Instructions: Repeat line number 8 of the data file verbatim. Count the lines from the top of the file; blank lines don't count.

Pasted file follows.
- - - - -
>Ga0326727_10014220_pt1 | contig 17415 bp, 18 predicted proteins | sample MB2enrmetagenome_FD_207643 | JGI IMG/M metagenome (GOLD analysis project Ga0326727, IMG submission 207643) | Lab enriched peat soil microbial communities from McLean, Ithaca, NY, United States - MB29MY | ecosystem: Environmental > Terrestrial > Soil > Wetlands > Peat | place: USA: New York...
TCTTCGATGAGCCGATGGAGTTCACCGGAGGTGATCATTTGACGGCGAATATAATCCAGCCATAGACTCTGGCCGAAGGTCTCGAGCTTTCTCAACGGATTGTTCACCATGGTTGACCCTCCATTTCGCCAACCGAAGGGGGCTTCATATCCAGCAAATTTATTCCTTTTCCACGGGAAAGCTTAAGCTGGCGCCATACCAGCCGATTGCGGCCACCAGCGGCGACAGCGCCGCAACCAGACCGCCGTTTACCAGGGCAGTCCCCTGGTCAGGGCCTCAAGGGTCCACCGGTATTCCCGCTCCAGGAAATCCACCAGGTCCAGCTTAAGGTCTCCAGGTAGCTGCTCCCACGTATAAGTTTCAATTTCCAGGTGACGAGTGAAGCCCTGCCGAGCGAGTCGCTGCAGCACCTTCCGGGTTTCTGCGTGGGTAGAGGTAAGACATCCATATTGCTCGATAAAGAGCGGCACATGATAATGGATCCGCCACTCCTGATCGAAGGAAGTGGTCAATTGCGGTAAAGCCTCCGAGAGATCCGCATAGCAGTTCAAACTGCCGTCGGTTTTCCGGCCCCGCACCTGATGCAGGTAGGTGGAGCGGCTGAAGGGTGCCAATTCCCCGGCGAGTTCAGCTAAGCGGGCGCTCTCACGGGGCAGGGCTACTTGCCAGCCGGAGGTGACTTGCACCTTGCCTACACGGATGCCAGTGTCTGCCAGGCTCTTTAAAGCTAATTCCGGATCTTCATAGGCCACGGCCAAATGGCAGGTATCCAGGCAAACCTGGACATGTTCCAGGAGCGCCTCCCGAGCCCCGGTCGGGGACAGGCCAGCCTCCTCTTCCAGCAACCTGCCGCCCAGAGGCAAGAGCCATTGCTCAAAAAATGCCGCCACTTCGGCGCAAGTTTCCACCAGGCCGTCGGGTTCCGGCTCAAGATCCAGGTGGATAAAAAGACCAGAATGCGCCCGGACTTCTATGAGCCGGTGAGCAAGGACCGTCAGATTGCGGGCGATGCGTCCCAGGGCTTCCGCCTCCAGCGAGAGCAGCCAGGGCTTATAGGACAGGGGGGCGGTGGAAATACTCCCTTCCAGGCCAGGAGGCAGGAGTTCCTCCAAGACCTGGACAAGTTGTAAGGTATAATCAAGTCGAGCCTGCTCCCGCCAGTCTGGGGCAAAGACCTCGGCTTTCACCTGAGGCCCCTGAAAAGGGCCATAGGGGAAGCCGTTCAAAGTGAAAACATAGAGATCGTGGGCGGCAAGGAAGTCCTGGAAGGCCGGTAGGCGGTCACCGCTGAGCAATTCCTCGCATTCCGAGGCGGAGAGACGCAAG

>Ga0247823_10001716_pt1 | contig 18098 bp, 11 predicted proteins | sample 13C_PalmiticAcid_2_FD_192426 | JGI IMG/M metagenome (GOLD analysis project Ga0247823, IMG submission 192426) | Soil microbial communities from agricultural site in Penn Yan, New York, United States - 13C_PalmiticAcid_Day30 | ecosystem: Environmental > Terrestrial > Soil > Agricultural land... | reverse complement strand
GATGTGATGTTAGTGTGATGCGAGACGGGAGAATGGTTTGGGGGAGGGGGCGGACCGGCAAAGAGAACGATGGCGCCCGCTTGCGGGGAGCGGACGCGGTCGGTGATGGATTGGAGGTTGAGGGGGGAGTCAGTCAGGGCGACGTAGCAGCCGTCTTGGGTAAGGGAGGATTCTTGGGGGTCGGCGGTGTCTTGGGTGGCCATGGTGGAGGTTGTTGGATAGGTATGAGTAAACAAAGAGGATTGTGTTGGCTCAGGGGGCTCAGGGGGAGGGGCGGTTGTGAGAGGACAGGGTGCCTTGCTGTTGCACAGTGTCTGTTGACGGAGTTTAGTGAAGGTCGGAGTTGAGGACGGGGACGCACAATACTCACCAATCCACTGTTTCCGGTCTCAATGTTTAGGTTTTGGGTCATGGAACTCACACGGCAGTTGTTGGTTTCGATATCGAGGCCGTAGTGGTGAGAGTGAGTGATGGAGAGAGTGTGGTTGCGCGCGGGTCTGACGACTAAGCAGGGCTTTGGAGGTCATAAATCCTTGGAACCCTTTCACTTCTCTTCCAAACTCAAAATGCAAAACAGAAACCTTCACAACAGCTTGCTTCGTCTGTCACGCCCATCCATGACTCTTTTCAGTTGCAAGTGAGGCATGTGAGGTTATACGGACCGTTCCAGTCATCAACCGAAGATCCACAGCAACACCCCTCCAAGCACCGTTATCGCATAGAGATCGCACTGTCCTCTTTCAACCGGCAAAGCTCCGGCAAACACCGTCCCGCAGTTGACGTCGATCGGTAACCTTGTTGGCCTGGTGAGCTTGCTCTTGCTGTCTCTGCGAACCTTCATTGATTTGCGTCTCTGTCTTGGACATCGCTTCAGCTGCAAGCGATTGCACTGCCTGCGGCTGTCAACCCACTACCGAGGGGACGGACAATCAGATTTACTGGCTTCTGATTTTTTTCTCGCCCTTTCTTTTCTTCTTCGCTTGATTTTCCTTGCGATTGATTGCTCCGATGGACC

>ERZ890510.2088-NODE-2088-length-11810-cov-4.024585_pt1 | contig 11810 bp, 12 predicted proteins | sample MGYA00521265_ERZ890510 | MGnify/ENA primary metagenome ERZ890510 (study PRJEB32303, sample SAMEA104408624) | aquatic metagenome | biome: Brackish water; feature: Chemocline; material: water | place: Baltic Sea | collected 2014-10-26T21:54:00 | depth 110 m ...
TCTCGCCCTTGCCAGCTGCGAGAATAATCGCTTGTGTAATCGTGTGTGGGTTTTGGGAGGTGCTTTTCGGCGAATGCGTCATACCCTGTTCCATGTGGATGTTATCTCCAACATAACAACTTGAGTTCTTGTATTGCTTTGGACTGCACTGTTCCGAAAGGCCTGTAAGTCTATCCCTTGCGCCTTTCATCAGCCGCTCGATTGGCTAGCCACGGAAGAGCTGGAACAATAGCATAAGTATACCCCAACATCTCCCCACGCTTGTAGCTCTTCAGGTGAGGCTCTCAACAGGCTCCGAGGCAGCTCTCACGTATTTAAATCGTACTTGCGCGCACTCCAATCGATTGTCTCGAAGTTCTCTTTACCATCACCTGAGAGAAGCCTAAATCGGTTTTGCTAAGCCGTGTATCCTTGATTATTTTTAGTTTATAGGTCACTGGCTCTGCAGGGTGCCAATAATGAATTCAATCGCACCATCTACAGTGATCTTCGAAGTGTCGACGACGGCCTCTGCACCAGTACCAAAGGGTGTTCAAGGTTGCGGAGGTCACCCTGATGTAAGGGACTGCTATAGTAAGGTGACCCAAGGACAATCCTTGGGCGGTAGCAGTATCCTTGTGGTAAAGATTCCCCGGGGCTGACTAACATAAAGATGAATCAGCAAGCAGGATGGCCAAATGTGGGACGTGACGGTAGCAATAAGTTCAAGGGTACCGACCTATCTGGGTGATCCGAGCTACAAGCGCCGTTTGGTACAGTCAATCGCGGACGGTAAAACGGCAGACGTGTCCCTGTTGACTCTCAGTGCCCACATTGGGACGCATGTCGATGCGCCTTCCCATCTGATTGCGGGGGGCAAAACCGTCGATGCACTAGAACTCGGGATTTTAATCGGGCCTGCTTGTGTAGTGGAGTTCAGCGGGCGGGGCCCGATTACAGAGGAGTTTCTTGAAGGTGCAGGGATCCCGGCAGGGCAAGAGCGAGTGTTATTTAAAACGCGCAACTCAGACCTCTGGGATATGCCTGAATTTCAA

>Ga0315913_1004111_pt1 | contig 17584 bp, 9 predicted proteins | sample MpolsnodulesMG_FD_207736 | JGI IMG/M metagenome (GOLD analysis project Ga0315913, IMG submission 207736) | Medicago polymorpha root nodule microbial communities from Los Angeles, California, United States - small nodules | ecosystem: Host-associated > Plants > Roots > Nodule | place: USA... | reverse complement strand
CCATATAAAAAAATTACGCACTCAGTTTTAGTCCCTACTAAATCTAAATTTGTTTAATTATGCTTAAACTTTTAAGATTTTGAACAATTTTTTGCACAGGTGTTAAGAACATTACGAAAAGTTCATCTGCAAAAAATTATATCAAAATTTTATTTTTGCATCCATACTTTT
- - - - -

CCATATAAAAAAATTACGCACTCAGTTTTAGTCCCTACTAAATCTAAATTTGTTTAATTATGCTTAAACTTTTAAGATTTTGAACAATTTTTTGCACAGGTGTTAAGAACATTACGAAAAGTTCATCTGCAAAAAATTATATCAAAATTTTATTTTTGCATCCATACTTTT